PENINSULA, Ohio — Kim Smith Woodford's organization Journey on Yonder, or JOY, wants to see people of color in the great outdoors. For her, experiencing nature is an act of relaxation and activism.
"I created this business to help people find the joy that I feel each and every time I come out into nature, and that's my joy, and that's how Journey on Yonder was created," Woodford explained. "We know there's systemic racism and it's in every aspect of our lives. Not being able to go outside into our park space safely has existed forever...and I feel it's very important to work to dismantle those notions and to say, 'Hey, we belong here.'"
Kim isn't alone. Through JOY, she's found many naturists with stories similar to hers.
"I thought I was the only one out here doing it," Lori Washington said. "I was under the misinterpretation there were no Black women doing these kinds [of things] out here in the spaces, and I was just traveling in my own little circle and realized I just needed to widen my circle a little bit."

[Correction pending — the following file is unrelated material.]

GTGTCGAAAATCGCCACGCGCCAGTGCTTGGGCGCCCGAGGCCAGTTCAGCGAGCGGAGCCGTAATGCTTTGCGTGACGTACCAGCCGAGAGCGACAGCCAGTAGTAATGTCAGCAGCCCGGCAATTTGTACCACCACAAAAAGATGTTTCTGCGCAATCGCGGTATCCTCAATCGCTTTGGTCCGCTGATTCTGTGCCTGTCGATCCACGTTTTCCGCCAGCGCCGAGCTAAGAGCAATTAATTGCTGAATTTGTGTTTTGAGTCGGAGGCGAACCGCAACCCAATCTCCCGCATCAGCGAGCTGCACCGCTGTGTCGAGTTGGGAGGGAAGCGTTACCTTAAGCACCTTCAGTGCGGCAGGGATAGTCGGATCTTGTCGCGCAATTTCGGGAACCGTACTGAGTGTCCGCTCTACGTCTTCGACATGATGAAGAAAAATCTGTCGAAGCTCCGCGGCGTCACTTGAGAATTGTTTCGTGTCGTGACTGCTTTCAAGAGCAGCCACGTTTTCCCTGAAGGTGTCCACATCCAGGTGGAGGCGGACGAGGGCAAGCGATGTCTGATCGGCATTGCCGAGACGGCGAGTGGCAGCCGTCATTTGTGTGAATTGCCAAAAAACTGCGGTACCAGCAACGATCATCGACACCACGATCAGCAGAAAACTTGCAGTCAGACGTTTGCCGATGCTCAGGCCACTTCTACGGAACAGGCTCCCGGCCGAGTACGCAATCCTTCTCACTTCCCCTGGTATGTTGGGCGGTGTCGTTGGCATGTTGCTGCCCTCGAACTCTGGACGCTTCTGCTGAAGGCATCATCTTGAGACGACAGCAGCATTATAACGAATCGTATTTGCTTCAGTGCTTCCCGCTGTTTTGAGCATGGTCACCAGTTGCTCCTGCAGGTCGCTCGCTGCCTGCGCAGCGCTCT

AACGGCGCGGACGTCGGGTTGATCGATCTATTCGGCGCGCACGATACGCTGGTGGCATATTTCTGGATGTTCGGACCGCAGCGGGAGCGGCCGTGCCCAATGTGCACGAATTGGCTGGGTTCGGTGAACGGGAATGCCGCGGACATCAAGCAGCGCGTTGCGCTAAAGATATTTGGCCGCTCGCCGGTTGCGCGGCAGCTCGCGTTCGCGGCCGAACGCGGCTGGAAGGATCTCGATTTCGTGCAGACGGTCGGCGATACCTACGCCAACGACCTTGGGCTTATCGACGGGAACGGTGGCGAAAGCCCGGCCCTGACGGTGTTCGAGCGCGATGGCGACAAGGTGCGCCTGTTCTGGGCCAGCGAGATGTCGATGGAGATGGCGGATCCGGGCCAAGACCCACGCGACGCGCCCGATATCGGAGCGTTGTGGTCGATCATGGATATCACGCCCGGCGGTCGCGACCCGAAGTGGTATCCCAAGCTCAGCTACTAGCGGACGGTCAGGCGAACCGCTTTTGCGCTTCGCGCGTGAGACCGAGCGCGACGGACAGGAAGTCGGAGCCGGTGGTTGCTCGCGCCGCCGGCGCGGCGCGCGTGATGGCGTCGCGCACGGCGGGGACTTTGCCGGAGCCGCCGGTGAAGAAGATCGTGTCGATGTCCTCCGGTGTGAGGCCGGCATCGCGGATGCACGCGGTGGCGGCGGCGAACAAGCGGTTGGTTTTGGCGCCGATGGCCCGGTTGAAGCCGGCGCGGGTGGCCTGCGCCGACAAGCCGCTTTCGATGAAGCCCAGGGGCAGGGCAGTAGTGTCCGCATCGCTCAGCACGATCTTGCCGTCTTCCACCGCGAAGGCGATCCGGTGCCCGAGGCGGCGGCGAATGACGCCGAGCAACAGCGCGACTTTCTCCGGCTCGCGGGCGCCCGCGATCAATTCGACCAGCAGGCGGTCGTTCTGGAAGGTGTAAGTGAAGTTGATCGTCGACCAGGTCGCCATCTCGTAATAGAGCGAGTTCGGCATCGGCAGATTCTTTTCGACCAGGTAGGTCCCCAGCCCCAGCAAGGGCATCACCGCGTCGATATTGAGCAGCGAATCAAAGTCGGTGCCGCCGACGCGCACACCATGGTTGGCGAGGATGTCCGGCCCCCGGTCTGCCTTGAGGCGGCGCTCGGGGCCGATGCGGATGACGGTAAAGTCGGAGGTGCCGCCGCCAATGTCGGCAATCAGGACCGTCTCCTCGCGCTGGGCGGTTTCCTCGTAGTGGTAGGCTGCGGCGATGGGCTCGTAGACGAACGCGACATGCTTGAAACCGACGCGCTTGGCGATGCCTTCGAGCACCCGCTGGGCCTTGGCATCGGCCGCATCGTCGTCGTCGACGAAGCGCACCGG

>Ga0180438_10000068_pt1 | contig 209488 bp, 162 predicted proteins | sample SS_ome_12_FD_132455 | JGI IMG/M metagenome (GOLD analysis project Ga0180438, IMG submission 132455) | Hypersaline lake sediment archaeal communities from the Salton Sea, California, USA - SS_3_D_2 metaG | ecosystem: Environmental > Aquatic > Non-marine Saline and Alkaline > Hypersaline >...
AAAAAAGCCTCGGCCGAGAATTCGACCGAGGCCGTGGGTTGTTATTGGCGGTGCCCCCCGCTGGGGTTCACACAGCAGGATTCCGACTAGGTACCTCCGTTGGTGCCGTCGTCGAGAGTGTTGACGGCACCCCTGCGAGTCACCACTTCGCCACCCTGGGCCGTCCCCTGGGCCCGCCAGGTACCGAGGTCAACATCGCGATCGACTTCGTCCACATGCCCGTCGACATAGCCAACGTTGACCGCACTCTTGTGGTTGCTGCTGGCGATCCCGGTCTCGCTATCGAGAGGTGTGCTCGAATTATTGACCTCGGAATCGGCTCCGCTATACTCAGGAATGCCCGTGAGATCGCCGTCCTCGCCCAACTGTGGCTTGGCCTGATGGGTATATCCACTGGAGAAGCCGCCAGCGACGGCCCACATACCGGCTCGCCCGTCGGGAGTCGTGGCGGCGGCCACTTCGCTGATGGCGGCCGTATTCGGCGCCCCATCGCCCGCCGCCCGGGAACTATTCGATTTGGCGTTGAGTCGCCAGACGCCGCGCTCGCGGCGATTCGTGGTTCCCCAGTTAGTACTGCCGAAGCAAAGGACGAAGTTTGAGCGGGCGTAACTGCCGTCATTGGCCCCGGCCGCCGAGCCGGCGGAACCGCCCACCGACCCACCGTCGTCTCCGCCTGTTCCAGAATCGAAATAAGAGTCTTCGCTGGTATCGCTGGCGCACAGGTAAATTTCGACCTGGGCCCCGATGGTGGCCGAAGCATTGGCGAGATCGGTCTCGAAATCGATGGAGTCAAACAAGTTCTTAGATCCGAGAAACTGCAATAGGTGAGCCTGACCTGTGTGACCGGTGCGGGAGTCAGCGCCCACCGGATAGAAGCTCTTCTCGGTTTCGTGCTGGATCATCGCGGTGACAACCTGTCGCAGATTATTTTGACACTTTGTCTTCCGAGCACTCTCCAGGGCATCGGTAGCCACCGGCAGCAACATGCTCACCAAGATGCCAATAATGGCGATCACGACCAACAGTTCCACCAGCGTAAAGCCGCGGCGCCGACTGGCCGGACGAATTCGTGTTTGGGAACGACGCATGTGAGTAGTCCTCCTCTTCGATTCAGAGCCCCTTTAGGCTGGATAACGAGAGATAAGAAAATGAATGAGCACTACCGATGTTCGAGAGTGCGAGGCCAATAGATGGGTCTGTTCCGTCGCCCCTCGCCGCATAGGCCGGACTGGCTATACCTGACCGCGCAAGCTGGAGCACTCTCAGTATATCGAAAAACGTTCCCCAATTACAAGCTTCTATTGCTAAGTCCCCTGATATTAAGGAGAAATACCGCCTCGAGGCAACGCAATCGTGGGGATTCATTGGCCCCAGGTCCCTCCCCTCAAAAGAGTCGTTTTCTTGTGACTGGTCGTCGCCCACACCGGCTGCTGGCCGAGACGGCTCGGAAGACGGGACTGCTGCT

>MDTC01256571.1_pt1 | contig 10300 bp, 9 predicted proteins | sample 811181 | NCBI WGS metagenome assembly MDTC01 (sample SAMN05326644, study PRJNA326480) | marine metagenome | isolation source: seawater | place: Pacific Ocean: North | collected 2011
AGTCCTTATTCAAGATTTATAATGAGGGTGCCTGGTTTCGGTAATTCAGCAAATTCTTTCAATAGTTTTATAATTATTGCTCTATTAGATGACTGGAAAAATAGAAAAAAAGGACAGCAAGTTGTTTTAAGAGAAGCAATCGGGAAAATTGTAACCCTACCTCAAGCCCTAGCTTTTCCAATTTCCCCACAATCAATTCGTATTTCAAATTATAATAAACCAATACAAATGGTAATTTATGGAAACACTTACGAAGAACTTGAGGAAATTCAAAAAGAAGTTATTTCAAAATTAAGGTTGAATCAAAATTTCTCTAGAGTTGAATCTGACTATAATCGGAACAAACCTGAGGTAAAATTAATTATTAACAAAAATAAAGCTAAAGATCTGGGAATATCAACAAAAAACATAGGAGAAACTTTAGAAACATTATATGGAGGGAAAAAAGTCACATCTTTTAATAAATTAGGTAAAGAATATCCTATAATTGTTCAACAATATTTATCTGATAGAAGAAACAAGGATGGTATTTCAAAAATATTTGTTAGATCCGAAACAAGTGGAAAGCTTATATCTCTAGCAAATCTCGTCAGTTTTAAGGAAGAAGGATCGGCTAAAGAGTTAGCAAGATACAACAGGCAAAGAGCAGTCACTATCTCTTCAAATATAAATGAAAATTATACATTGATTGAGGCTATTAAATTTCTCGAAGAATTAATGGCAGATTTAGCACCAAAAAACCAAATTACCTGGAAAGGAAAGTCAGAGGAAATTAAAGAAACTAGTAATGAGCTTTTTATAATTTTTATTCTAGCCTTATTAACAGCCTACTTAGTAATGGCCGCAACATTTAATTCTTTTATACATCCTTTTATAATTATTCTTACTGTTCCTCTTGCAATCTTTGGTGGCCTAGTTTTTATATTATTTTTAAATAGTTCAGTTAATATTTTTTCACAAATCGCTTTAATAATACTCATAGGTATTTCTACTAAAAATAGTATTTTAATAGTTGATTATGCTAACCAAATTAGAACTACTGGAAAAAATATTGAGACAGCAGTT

Kim Walton agrees.
"We've met several people that are like, 'Oh my God, I'm so happy I finally met somebody that wants to do this stuff,' so our little community is just kind of growing."
Woodford says the benefits of this community extend even beyond friendship.
"The science supports that coming outdoors helps to eliminate stress, anxiety and depression," she said. "I think moving your body out here on these trails can really help to benefit lowering blood pressure, lowering that cholesterol, [and your] weight. That's always a benefit, right?"
Journey On Yonder holds activities such as snowshoe hikes, trail hiking, basic birding interpretive hikes, resilience hikes, photo nature walks, gardening and more.
"We've done treks, but I'm hoping to engage a little more and plan some other fun things such as painting in nature, spoken word and also, you know, we have to celebrate Earth Day," Woodford said. "We are inspiring our family members, our friends, even people we don't even know."